How to get rid of fleas on your dog

How to avoid fleas on dogs like this Blenheim Cavalier King Charles SpanielPet owners are right concerned about how to get rid of fleas on their dogs.  Most dogs are allergic to the saliva of these blood-sucking parasites and prolonged infestation can result in anemia due to blood loss. Fleas also cause itching and possible infections for human pet owners! As fleas are most troublesome in the warmer, summer months, now is the perfect time to talk about how to avoid fleas on your dog and what treatments are available if you can’t avoid them.

Preventing Fleas

There are a variety of products that help kill fleas on dogs, thereby reducing the chance that your pet will bring fleas into your home.

             
Flea collars are perhaps the simplest preventative measure. The active ingredient embedded in the collar is immediately effective and lasts approximately 6 months (depending on the manufacturer). Flea collars generally safe for most dogs (even puppies) with few side effects, but if you notice your dog scratching or any skin redness within the first day or two of wearing the collar, remove it and consult your veterinarian. One of the distinct advantages of flea collars is that, in the event of any adverse reaction, the collar can immediately removed (whereas you can’t “un-do” liquid or pill flea medications.

Liquid flea medication is another option. These products are typically sold in prepackaged, individual portions based on your dog’s weight that are applied to your dog’s skin (generally between the dog’s shoulders where the dog cannot lick the treatment site). Topical “spot on” treatments generally only provide protection for 1 to 3 months (again, depending on the brand). The medication is absorbed through your dog’s skin and into the circulatory system, which then kills fleas when they bite your dog. Though most dogs tolerate liquid flea medicine well, possible side effects can include skin irritation, vomiting, diarrhea, muscle tremors and seizures.

Pills / Chewables are available as an alternative to topical liquid treatments, and can provide lasting protection up to 12 weeks.

Regardless of your preferred method of treating fleas on dogs, it is important to consult your veterinarian about the different active ingredients in flea medications. Be sure to let your vet know if you can other animals in your home, as some flea medicine appropriate for dogs can be highly toxic to cars!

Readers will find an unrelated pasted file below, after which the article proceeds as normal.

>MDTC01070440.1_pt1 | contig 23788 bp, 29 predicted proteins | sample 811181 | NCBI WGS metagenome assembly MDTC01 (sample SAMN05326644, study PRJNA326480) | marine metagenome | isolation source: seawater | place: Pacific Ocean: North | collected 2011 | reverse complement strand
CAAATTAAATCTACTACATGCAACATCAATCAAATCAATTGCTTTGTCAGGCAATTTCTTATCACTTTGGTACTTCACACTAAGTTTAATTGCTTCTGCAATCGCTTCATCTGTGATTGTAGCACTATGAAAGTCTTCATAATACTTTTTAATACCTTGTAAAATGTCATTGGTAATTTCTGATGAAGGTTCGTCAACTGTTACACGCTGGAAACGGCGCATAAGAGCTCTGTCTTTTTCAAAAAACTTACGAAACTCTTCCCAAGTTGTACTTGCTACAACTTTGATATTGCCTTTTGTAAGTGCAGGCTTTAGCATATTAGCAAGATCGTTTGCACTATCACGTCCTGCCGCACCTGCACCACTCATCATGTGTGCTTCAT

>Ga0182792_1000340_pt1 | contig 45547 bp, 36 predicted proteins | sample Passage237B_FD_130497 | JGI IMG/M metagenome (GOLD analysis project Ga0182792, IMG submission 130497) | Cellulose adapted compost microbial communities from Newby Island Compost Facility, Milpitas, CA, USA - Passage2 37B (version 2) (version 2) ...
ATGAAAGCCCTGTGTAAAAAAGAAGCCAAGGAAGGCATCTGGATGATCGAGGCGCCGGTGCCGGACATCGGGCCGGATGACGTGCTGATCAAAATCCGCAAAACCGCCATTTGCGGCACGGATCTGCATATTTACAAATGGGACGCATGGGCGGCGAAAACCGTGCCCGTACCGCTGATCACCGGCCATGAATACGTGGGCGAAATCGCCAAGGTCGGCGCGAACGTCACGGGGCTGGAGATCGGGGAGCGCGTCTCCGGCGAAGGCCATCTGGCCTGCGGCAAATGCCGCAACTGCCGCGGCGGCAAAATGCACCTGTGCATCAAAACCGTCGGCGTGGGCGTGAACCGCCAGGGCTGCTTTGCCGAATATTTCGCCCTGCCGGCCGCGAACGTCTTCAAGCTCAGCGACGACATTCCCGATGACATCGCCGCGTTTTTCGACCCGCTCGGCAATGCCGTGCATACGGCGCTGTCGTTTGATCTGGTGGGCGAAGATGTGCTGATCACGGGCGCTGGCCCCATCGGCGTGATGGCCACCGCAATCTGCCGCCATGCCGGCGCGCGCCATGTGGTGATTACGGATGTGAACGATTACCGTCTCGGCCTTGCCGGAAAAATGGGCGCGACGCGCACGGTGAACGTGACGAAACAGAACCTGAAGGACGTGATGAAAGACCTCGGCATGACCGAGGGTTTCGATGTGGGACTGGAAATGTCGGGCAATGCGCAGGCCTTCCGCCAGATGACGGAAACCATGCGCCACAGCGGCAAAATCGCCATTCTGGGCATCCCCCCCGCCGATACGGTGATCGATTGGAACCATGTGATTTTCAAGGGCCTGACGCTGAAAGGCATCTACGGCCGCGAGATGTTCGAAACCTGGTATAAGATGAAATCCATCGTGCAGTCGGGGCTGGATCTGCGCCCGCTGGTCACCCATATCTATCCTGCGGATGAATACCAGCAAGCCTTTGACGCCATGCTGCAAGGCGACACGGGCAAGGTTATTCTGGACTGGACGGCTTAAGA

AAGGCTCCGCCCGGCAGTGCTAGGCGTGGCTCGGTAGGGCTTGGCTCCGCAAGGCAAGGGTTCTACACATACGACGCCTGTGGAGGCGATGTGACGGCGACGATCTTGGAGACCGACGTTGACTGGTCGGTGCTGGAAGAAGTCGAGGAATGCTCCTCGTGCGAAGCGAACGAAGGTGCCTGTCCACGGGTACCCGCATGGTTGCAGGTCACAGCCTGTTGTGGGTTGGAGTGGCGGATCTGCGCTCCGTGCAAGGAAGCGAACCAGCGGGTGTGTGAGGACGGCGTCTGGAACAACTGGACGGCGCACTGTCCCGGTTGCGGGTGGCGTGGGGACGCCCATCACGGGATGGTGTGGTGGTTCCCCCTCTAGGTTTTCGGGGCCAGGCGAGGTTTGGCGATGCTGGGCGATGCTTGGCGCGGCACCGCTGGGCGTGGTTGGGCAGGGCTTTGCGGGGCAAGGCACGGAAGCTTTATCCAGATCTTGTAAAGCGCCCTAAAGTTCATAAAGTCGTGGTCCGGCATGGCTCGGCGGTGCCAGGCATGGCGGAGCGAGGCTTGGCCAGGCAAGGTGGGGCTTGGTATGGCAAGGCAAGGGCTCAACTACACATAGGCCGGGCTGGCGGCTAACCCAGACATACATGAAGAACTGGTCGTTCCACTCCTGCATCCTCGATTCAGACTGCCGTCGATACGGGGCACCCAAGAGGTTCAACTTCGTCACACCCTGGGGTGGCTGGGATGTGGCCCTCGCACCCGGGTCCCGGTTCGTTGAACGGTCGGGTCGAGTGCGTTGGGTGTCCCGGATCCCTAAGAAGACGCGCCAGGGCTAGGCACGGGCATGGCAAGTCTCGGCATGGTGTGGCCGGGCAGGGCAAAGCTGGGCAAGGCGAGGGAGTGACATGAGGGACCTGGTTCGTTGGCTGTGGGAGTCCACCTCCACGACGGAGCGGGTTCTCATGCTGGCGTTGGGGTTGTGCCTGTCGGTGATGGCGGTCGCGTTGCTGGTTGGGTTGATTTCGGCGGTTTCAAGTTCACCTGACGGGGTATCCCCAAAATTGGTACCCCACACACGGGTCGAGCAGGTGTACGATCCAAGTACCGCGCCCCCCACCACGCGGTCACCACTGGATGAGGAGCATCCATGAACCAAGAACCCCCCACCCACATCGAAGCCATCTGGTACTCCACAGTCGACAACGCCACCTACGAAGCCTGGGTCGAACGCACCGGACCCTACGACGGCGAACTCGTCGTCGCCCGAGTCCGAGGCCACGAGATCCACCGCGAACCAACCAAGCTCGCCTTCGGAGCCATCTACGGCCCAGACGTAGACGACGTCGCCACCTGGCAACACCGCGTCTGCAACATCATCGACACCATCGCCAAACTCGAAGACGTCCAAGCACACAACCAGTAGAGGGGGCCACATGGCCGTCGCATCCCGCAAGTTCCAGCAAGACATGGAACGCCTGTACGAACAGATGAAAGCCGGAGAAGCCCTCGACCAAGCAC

Treating Fleas in Dogs

If you find fleas on your dog, wash your dog with a flea shampoo, and groom his coat with a fine-toothed flea comb. Continue careful grooming over the next couple of weeks to ensure you’ve eliminated both mature fleas as well as any eggs that may hatch later.

           

If necessary, your veterinarian can prescribe medication that works quickly to kill fleas within a short time frame (a different medication than long-term prevention treatments).

The more difficult problem is generally how to cleanse fleas from your home! Fleas that your dog may have carried inside, tend to lay eggs in your carpet, furniture and bedding. Wash all of your dog’s bedding (as well as your own if your dog is allowed on your bed). Vacuum floors and upholstered furniture thoroughly, and throw the vacuum bag away immediately. You may wish to apply a carpet powder or insecticide spray before vacuuming. You should expect to continue your diligent cleaning protocal for 3 or 4 months to effectively remove all fleas from your home.

Other articles:

How to Give your Dog a Bath at Home

Grooming your Cavalier King Charles Spaniel

Avoiding Heat Stroke in Dogs

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